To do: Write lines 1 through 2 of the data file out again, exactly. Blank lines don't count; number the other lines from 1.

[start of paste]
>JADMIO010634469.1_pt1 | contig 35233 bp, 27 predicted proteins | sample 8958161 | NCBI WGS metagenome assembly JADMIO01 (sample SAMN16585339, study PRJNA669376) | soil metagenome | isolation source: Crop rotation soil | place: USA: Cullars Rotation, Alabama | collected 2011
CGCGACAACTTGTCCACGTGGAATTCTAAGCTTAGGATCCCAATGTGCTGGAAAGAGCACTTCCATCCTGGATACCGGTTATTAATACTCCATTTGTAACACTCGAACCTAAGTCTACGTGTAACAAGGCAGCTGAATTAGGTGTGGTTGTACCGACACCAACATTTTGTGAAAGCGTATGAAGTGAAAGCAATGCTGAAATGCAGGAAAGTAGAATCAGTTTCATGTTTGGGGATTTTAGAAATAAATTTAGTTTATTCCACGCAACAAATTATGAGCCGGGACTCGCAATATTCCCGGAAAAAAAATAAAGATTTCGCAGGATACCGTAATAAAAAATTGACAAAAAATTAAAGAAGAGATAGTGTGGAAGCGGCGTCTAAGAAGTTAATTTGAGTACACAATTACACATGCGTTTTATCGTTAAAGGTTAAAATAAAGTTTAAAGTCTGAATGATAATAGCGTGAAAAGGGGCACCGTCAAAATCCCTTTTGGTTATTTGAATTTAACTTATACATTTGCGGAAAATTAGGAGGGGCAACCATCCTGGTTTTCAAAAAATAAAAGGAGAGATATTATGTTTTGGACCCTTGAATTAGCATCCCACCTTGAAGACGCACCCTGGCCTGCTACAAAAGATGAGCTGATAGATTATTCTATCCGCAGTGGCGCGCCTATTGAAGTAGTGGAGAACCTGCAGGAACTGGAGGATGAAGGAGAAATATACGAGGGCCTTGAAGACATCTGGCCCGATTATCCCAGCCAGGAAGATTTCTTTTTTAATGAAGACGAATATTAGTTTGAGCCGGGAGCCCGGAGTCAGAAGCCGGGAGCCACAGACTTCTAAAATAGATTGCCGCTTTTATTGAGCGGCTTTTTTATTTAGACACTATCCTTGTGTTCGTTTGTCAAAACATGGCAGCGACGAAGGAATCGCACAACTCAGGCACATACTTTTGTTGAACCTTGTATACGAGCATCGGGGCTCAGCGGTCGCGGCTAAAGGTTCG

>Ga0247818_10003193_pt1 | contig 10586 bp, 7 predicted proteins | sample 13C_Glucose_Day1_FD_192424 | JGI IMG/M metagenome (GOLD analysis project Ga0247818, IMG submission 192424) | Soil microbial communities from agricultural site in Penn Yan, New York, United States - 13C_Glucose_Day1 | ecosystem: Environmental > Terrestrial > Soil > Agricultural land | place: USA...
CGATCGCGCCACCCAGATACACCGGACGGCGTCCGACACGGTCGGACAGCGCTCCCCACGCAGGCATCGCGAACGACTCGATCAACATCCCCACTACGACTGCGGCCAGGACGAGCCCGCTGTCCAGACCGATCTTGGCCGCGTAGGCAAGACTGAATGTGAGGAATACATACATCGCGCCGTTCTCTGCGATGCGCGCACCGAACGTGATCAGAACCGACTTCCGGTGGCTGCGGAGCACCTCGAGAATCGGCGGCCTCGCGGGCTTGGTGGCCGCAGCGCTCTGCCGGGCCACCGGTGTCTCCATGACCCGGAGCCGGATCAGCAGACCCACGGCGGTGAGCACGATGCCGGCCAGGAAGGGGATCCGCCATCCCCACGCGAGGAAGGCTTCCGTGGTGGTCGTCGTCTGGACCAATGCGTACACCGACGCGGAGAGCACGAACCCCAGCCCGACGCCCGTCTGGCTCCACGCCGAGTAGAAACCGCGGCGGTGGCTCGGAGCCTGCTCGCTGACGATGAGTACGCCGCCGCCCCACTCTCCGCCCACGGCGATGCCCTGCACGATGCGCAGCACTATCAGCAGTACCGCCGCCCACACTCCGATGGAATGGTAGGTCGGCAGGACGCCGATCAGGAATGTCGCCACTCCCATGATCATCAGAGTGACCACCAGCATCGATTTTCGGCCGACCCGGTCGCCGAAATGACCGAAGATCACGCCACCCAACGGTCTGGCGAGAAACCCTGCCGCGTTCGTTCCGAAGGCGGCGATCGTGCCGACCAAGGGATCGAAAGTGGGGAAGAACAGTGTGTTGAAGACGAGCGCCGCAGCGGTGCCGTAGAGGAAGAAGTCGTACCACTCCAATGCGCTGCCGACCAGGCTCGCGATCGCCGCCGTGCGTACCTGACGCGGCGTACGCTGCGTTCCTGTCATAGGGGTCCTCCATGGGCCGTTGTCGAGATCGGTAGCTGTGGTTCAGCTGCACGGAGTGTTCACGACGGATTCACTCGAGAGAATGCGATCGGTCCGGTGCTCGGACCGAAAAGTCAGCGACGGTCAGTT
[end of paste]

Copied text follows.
>JADMIO010634469.1_pt1 | contig 35233 bp, 27 predicted proteins | sample 8958161 | NCBI WGS metagenome assembly JADMIO01 (sample SAMN16585339, study PRJNA669376) | soil metagenome | isolation source: Crop rotation soil | place: USA: Cullars Rotation, Alabama | collected 2011
CGCGACAACTTGTCCACGTGGAATTCTAAGCTTAGGATCCCAATGTGCTGGAAAGAGCACTTCCATCCTGGATACCGGTTATTAATACTCCATTTGTAACACTCGAACCTAAGTCTACGTGTAACAAGGCAGCTGAATTAGGTGTGGTTGTACCGACACCAACATTTTGTGAAAGCGTATGAAGTGAAAGCAATGCTGAAATGCAGGAAAGTAGAATCAGTTTCATGTTTGGGGATTTTAGAAATAAATTTAGTTTATTCCACGCAACAAATTATGAGCCGGGACTCGCAATATTCCCGGAAAAAAAATAAAGATTTCGCAGGATACCGTAATAAAAAATTGACAAAAAATTAAAGAAGAGATAGTGTGGAAGCGGCGTCTAAGAAGTTAATTTGAGTACACAATTACACATGCGTTTTATCGTTAAAGGTTAAAATAAAGTTTAAAGTCTGAATGATAATAGCGTGAAAAGGGGCACCGTCAAAATCCCTTTTGGTTATTTGAATTTAACTTATACATTTGCGGAAAATTAGGAGGGGCAACCATCCTGGTTTTCAAAAAATAAAAGGAGAGATATTATGTTTTGGACCCTTGAATTAGCATCCCACCTTGAAGACGCACCCTGGCCTGCTACAAAAGATGAGCTGATAGATTATTCTATCCGCAGTGGCGCGCCTATTGAAGTAGTGGAGAACCTGCAGGAACTGGAGGATGAAGGAGAAATATACGAGGGCCTTGAAGACATCTGGCCCGATTATCCCAGCCAGGAAGATTTCTTTTTTAATGAAGACGAATATTAGTTTGAGCCGGGAGCCCGGAGTCAGAAGCCGGGAGCCACAGACTTCTAAAATAGATTGCCGCTTTTATTGAGCGGCTTTTTTATTTAGACACTATCCTTGTGTTCGTTTGTCAAAACATGGCAGCGACGAAGGAATCGCACAACTCAGGCACATACTTTTGTTGAACCTTGTATACGAGCATCGGGGCTCAGCGGTCGCGGCTAAAGGTTCG